Monday, March 8, 2010

Snowy Surprise

On Saturday I met up at Quogue Wildlife Refuge with Charlie VanTassel who was in town visiting relatives.  He is an accomplished and talented photographer residing in San Diego and a real nice guy.  A gallery of his more recent photography can be seen here: Charlie VanTassel Photography  Even though the temps were hitting the low 50s for the first time since November, the birds were few and far between.  Charlie did spot some Golden Crowned Kinglets (below) that I would have walked right past.  He didn't believe me on the ID, but I was 90% sure due to the very small size and of course, the golden crown.  I guess they look and behave a bit more different on the West coast.

The next stop was Dune Rd. in pursuit of Harlequin Ducks and Northern Harriers and anything else we could stumble upon.  The inlet was quiet with some expected pelagics hanging out (Loons, Mergansers, Eiders).  I thought I had spotted 2 Harlequin Ducks across the inlet but I couldn't get a positive ID so we moved on.  After stopping for a Great Blue Heron we looked up and noticed a Northern Harrier.  I was able to move to a parking lot and get the bird banking but neither of us could pull off a good shot.  Further down the road we spotted another Harrier and again played the waiting game.  Charlie was right in that the bird was going to make a big loop, but it sneaked up on us and moved south before we could get a photo.  I was able to get this habitat shot after it had moved to the South side of the bay:

We made a stop in Quogue along the bay but it only provided some views of a Yellow-Rumped Warbler.  After Charlie treated me to lunch we parted ways and I gave Dune Rd. one more shot on my way home and it certainly paid off.  I was getting ready to write the afternoon off when I spotted something light and raptor shaped - it was just a glimpse and for all I knew it could have been a plastic bag.  I parked and climbed the dune slowly knowing that if it were a harrier it would probably flush right away but once I got the bird in my sight, its piercing yellow eyes made it apparent that it was the rare and elusive Snowy Owl.  This photo is what I first saw:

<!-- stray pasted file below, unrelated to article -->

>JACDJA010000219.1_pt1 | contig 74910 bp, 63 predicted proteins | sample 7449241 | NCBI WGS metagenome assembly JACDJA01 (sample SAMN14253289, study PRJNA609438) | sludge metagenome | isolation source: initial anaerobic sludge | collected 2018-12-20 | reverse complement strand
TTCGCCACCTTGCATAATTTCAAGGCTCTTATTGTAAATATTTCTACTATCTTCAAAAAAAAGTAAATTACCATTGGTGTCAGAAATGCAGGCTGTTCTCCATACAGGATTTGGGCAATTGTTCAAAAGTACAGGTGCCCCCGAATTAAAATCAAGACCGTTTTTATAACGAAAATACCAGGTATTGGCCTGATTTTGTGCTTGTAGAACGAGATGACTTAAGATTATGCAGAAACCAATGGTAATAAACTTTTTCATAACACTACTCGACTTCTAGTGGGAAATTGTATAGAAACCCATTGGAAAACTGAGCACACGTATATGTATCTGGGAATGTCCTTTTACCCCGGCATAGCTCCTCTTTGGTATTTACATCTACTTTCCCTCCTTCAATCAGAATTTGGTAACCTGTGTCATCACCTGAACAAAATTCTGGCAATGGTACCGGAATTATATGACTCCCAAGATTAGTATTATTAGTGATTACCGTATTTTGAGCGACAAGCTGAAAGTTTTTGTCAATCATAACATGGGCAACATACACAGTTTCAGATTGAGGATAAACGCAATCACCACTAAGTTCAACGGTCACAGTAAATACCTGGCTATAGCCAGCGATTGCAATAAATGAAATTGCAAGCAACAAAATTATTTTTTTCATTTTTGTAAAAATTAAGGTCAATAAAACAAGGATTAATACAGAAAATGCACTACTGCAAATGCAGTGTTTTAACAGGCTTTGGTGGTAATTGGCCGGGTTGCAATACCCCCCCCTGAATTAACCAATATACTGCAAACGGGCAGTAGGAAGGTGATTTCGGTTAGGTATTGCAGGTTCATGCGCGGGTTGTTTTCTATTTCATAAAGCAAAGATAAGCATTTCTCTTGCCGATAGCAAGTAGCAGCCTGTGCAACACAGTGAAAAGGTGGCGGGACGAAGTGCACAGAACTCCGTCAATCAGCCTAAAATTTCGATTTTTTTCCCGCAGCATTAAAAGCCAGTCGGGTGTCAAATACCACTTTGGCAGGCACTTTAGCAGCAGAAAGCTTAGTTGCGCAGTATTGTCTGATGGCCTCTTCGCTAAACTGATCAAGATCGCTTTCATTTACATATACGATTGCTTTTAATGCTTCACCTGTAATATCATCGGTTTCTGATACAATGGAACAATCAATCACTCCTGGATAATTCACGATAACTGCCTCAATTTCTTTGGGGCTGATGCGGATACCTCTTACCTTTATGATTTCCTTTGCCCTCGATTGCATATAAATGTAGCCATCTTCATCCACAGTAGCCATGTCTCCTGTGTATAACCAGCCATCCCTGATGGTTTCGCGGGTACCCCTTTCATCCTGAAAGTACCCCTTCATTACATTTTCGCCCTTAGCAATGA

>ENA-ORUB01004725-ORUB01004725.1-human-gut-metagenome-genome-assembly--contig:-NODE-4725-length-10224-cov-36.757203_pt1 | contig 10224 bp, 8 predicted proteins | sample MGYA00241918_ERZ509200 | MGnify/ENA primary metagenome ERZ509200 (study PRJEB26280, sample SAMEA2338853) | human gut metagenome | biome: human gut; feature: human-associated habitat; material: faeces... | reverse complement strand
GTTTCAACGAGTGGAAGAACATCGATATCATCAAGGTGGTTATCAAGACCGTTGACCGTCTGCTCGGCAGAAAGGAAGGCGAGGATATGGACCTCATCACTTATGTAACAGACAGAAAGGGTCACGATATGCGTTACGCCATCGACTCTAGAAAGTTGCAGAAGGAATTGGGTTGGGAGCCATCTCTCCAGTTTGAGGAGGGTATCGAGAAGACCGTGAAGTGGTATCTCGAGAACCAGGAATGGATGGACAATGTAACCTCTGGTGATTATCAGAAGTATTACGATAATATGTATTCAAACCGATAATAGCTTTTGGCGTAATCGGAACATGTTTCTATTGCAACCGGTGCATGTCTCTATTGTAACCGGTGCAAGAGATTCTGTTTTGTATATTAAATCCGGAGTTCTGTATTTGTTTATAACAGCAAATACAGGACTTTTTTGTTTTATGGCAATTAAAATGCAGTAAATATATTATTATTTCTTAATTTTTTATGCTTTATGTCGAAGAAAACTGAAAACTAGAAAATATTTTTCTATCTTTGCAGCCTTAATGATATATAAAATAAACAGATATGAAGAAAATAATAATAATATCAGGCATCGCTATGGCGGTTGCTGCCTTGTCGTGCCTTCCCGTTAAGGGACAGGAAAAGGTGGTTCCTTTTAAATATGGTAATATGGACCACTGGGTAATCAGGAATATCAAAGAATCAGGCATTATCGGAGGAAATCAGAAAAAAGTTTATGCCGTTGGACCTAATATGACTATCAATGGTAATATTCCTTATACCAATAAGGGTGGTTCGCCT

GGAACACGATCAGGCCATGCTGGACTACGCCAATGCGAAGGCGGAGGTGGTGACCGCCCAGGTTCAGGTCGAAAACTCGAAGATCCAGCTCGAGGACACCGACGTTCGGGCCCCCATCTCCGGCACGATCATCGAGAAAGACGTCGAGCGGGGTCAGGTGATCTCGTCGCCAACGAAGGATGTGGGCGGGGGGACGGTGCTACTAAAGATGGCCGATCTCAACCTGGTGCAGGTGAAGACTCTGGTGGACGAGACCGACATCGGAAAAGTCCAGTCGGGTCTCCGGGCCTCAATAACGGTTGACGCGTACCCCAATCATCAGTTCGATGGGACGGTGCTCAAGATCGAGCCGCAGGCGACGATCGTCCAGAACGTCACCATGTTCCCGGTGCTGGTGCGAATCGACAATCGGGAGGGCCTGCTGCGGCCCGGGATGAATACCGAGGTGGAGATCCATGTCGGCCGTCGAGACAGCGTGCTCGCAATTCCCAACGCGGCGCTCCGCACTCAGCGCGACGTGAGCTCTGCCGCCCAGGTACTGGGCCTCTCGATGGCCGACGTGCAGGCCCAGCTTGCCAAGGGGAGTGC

I've only seen a Snowy Owl once before, about 2 miles East of the location I found this one at, in December of 2008.  I knew (or assumed) from that experience that Snowy Owls don't flush easily and are rather tolerable of human presence, so I knew I could get fairly close if I could find away around the heavy vegetation.  Just to the west there was a small deer path through the thick bayberry shrubs and as I came around the dune, the Snowy turned its head and locked its big eyes on me.  It actually was a bit of a challenge to get good shots with the eyes as it spent most of its time ignoring me, tucking its head into its feathers and trying to get some rest.

I texted one of my bosses who has a great appreciation for birds as there was still more than an hour left of sunshine and thought he would be interested in seeing it.  Turns out he was out on Dune Rd. for a drive with his family and 10 minutes later we were all admiring the beauty of this bird - even his 2 year old son got in on the action.  After an hour I had to get going, which was unfortunate as the light was only going to get better, but I was thrilled to have gotten so close to this species and to have seen one at all.  So far as I understand this was only the 4th or 5th Snowy Owl seen on Long Island this season (a very low number) and based on the date and weather conditions it is likely this was a bird moving back to Canada from New Jersey or somewhere similar.  It's a shame that Charlie wasn't able to experience this, as Snowy Owls don't exactly hang out in San Diego, but (fortunately) he wasn't too broken up about it.

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